"Have you heard the news? Asians will displace Hispanics as the largest foreign-born group in the U.S. by 2055,"Esther J. Cepeda wrote Friday for the Washington Post Writers Group, speaking only of the immigrant population.
"I, for one, am thrilled — the pressure will be off.
"As someone who happily lived in a time back when the 'Hispanic community' was not a commodity described almost strictly in terms of its number of immigrants or consumer purchasing power, I will be delighted to see the Latino moment in the sun pass into history.
"I can't wait to say goodbye to the-fate-of-the-nation-rests-on-you hyperbole from policymakers. And good riddance to the we're-going-to-take-over-America demographic glee by Latino activists reacting to years of oppressive media coverage that almost exclusively depicts Hispanics as low-income, foreign and poorly educated.
"Demographers have been talking about rising Asian immigration for several years. But the Pew Research Center's new report, which coincides with the 50-year anniversary of the Immigration and Nationality Act of 1965, got a lot of play last week resulting in breathless headlines reminiscent of those about Hispanics.
"Asians are, according to different media outlets, 'set to surpass Latinos' or are 'on pace to overtake Hispanics,' as if there were some sort of competition underway. Other publications were sunnier, saying Asian immigrants would 'propel' or 'prop up' the country's population. Some took a darker tenor, noting that Asians are driving a 'surge in U.S. immigrant population.' . . ."
Cepeda also wrote, "In this I do not envy the Asian-American population. Once they become even more of a media sensation they'll have to endure any number of silly, poorly worded, stereotype-laden articles that will present facts about them as though they are all brand-new visitors from a far-away land. . . ."
"Robert Curvin, a fiercely loyal advocate for Newark who never gave up on his troubled city and devoted a scholarly career to alleviating urban poverty, died on Tuesday at his home in the Vailsburg section of the city,"Sam Roberts reported Wednesday for the New York Times. "He was 81.
"The cause was multiple myeloma, his wife, Patricia, said.
"Dr. Curvin was a co-founder of the Newark chapter of the Congress of Racial Equality, successfully lobbied to integrate construction jobs in the early 1960s, earned a doctorate from Princeton, helped make Kenneth A. Gibson the first black mayor of a major Northeast city when he won election in Newark in 1970, and was a Ford Foundation official.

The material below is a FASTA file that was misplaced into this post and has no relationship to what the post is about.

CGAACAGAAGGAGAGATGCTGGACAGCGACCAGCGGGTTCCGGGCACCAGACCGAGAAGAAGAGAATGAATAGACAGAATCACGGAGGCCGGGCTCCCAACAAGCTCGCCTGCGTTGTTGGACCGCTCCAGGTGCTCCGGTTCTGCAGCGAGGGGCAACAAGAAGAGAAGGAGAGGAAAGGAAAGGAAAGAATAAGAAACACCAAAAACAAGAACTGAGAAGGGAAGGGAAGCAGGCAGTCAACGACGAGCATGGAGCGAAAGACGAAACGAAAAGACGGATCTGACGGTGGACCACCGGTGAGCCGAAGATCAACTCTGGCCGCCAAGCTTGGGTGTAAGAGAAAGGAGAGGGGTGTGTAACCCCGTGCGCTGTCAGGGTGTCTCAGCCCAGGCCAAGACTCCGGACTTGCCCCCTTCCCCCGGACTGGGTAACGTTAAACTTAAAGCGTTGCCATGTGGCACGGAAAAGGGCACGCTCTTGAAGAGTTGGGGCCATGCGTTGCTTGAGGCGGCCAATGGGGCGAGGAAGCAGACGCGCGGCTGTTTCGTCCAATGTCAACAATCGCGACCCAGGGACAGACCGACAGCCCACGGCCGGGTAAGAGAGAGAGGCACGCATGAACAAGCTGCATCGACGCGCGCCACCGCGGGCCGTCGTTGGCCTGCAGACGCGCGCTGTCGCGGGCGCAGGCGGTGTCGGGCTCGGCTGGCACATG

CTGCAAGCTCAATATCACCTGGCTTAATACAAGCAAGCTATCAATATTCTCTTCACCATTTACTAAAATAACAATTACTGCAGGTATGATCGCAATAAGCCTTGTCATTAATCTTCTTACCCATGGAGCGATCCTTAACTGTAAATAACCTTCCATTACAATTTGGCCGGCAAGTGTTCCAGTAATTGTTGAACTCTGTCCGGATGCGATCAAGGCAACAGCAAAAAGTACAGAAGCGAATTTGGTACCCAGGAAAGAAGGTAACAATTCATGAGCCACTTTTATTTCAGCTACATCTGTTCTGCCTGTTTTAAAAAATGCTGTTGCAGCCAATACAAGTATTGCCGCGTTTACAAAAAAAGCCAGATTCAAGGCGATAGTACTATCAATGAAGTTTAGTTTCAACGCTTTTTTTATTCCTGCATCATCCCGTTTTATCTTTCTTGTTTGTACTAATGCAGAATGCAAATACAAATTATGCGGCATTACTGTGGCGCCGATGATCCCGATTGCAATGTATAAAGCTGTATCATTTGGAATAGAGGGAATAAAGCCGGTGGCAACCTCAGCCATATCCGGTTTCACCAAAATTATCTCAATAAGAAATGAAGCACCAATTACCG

"He also served on the editorial board of The New York Times for nearly six years and was a dean at the New School in Manhattan. . . ."
Roberts also wrote, "Dr. Curvin was named to The Times's editorial board in 1977 by Max Frankel, then the editorial page editor. In an email, Mr. Frankel, who went on to become executive editor, recalled Dr. Curvin as 'a most valuable, sensitive and deliberative voice, giving us great insight into the needs and tensions of poor Americans and also sophisticated understanding of white as well as black politics in New Jersey.'
"In 1979, while writing editorials for the paper, Dr. Curvin, with Bruce Porter, published 'Blackout Looting: New York City, July 13, 1977,' a meticulous study that attributed street violence that summer to high unemployment, high prices for household staples and a 'spiritual kind of hunger.'
"'The welfare check or the unemployment allotment is important for survival,' they wrote, 'but just surviving is not enough in a society that is constantly beating into the minds of all its citizens that all kinds of goods and luxuries are necessary for a decent life.'
"Dr. Curvin later served as director of the Ford Foundation's Urban Poverty Program; president of the Greentree Foundation, which hosts international conferences; dean of the Milano School of Management and Urban Policy at the New School; chairman of the Fund for the City of New York; and senior policy fellow at the Edward J. Bloustein School of Planning and Public Policy at Rutgers. . . ."